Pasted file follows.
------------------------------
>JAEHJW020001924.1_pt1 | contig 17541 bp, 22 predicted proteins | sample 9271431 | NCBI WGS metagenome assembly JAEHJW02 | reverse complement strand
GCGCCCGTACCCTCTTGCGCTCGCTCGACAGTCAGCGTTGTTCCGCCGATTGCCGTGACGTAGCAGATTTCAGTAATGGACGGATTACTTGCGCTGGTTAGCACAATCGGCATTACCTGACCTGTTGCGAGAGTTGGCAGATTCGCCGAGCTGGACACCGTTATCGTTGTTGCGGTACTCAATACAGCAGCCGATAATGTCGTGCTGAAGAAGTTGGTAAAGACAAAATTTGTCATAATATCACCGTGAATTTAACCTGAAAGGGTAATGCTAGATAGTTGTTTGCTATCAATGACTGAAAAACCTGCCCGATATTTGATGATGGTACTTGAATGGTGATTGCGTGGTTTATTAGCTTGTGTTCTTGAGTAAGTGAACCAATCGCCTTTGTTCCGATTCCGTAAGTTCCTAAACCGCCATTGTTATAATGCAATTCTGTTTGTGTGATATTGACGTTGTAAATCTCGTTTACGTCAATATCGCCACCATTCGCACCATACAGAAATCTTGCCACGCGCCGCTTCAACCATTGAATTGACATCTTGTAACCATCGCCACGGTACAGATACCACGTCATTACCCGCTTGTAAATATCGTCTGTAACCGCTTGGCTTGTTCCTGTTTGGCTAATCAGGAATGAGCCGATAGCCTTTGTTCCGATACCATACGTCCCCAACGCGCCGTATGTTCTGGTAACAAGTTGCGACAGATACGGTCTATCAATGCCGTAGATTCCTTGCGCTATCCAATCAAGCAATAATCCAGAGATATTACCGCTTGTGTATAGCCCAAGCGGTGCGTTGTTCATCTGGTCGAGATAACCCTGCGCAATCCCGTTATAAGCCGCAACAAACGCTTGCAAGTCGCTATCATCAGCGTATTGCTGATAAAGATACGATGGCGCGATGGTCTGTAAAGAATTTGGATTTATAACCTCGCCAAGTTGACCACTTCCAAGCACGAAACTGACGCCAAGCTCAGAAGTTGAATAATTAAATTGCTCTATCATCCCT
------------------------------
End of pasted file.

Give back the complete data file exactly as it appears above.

>JAEHJW020001924.1_pt1 | contig 17541 bp, 22 predicted proteins | sample 9271431 | NCBI WGS metagenome assembly JAEHJW02 | reverse complement strand
GCGCCCGTACCCTCTTGCGCTCGCTCGACAGTCAGCGTTGTTCCGCCGATTGCCGTGACGTAGCAGATTTCAGTAATGGACGGATTACTTGCGCTGGTTAGCACAATCGGCATTACCTGACCTGTTGCGAGAGTTGGCAGATTCGCCGAGCTGGACACCGTTATCGTTGTTGCGGTACTCAATACAGCAGCCGATAATGTCGTGCTGAAGAAGTTGGTAAAGACAAAATTTGTCATAATATCACCGTGAATTTAACCTGAAAGGGTAATGCTAGATAGTTGTTTGCTATCAATGACTGAAAAACCTGCCCGATATTTGATGATGGTACTTGAATGGTGATTGCGTGGTTTATTAGCTTGTGTTCTTGAGTAAGTGAACCAATCGCCTTTGTTCCGATTCCGTAAGTTCCTAAACCGCCATTGTTATAATGCAATTCTGTTTGTGTGATATTGACGTTGTAAATCTCGTTTACGTCAATATCGCCACCATTCGCACCATACAGAAATCTTGCCACGCGCCGCTTCAACCATTGAATTGACATCTTGTAACCATCGCCACGGTACAGATACCACGTCATTACCCGCTTGTAAATATCGTCTGTAACCGCTTGGCTTGTTCCTGTTTGGCTAATCAGGAATGAGCCGATAGCCTTTGTTCCGATACCATACGTCCCCAACGCGCCGTATGTTCTGGTAACAAGTTGCGACAGATACGGTCTATCAATGCCGTAGATTCCTTGCGCTATCCAATCAAGCAATAATCCAGAGATATTACCGCTTGTGTATAGCCCAAGCGGTGCGTTGTTCATCTGGTCGAGATAACCCTGCGCAATCCCGTTATAAGCCGCAACAAACGCTTGCAAGTCGCTATCATCAGCGTATTGCTGATAAAGATACGATGGCGCGATGGTCTGTAAAGAATTTGGATTTATAACCTCGCCAAGTTGACCACTTCCAAGCACGAAACTGACGCCAAGCTCAGAAGTTGAATAATTAAATTGCTCTATCATCCCT